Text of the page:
Taylor is fond of travelling, however, since the 1980's he returns again and again to the same destinations at regular intervals, namely Iceland (from where his wife originates), India, and China. From an initial outsider's perspective, he immerses himself gradually in the culture he renders in order to assimilate those characteristics he most admires, and perhaps would like to see within himself. In this way he attempts to reach into and unravel a place from the emotions he feels. Through his lens, landscape is often used as metaphor, frequently in combination with simple emblematic details, which together find their force as opposites in order to achieve an overall equivalence or parity. Perhaps in this way, conflicting emotions may be resolved. Through humanism and nostalgia he creates a method to return the subject matter to a perceived "source" by simple visual expression.
In the digital era of fast, distracted communication, Taylor continues to shoot with heavy analogue cameras and black-and-white roll film that he develops and prints in his darkroom. The months he spends in Iceland, sometimes exposed to gales and extreme environments, are then followed by long periods back in his darkroom in the South of France where he relives those moments, sealing memories on paper. His Icelandic summers, swathed in boundless light, are thus followed by long periods of self-imposed darkness. Taylor's work sometimes embodies a tranquil and poetic quality, as the curator Monica Dematté once wrote - The "lack of noise" that pervades the normally crowded, boisterous places the photographer has managed to surprisingly catch during rare moments of quiet desertion, evoke contrasting feelings in the viewer (Silence Is Space, 2010). These images are completely self-contained, clinging to nothing, their very existence producing contexts and meanings. Like hymns to beauty, they call forth emotions and enrich the viewers' minds.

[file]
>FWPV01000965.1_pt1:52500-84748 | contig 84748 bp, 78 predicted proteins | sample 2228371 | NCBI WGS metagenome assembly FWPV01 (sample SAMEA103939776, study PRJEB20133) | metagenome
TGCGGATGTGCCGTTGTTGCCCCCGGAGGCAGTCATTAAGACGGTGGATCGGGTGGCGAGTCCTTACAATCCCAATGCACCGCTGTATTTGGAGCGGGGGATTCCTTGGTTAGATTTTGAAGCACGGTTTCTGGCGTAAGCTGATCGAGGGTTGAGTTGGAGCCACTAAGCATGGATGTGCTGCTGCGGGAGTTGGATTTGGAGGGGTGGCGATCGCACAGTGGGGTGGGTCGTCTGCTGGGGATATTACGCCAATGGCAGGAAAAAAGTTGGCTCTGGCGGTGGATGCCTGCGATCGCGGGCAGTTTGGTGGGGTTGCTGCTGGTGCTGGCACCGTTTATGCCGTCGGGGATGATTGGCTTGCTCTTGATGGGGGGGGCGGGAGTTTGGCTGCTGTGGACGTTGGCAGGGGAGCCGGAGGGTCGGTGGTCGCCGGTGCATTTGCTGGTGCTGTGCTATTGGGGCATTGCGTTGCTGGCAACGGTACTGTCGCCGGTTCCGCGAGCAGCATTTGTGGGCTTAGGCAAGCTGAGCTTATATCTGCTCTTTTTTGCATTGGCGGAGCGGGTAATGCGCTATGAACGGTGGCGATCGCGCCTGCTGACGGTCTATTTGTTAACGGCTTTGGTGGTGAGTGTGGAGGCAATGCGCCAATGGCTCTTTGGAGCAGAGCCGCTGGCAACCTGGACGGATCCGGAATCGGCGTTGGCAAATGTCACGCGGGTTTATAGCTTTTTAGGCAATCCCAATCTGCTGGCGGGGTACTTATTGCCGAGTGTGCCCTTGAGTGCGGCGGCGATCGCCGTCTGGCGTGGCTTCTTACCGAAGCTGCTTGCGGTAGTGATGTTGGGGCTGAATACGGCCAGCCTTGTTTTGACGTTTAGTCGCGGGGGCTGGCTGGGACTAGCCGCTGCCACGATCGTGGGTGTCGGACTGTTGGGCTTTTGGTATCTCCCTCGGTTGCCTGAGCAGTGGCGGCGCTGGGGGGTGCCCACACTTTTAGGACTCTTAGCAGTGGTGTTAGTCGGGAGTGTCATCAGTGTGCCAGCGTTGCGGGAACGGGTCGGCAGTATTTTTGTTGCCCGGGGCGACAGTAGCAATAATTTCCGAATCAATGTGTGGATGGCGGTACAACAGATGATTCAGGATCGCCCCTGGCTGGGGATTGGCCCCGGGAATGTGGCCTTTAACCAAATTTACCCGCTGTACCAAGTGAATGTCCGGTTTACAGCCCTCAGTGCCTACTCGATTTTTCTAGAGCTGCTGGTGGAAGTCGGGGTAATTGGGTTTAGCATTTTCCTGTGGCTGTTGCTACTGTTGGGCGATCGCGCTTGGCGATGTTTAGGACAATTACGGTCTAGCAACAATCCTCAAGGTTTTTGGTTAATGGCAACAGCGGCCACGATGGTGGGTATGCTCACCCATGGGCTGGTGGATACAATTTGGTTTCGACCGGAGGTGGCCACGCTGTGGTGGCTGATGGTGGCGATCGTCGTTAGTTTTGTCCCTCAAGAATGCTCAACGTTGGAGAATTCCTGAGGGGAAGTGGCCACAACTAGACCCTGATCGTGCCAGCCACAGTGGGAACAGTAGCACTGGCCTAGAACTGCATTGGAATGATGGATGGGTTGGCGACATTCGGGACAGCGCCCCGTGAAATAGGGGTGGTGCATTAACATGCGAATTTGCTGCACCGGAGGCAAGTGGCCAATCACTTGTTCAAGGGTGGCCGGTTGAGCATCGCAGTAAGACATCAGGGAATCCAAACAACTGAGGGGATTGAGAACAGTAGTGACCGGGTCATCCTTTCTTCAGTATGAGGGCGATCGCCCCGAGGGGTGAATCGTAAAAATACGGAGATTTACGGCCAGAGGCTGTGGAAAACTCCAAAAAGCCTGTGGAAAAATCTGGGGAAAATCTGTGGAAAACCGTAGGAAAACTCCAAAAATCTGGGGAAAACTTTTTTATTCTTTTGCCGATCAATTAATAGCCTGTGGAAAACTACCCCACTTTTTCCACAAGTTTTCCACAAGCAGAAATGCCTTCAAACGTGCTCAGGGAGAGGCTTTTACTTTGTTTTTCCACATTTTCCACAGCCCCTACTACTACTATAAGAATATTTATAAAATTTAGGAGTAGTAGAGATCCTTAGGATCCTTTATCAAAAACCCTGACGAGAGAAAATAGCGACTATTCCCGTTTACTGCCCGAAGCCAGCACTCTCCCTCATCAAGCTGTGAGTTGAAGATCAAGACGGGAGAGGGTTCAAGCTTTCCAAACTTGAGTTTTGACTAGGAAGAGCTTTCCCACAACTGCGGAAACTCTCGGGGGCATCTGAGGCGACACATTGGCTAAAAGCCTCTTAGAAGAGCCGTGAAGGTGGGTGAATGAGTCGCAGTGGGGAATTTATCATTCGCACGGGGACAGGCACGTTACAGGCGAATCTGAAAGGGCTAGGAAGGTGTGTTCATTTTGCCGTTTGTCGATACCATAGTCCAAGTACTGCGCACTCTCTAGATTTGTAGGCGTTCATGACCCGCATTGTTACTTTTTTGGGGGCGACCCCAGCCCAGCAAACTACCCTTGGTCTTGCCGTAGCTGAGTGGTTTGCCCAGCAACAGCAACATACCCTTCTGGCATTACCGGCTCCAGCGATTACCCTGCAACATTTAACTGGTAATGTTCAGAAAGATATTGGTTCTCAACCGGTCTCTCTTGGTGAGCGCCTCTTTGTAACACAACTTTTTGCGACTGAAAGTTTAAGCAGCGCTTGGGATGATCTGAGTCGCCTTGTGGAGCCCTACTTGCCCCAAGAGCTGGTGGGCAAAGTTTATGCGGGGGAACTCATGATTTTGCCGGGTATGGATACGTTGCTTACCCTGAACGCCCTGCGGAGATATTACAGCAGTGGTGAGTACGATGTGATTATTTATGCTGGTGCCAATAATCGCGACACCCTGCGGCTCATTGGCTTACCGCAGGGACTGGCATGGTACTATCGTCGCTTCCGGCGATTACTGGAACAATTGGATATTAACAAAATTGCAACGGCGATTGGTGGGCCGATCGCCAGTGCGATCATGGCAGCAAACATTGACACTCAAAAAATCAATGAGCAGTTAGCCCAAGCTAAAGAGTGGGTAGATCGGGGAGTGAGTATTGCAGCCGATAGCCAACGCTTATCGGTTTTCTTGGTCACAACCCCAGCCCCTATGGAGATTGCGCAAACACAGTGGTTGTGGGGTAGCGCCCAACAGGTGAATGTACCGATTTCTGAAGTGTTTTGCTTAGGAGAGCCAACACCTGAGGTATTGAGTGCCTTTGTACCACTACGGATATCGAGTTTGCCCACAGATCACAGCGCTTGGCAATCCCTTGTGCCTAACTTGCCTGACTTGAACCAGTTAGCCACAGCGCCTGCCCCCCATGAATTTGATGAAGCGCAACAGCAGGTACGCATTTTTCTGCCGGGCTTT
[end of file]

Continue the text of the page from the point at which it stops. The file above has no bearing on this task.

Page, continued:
Press release courtesy Mind Set Art Center.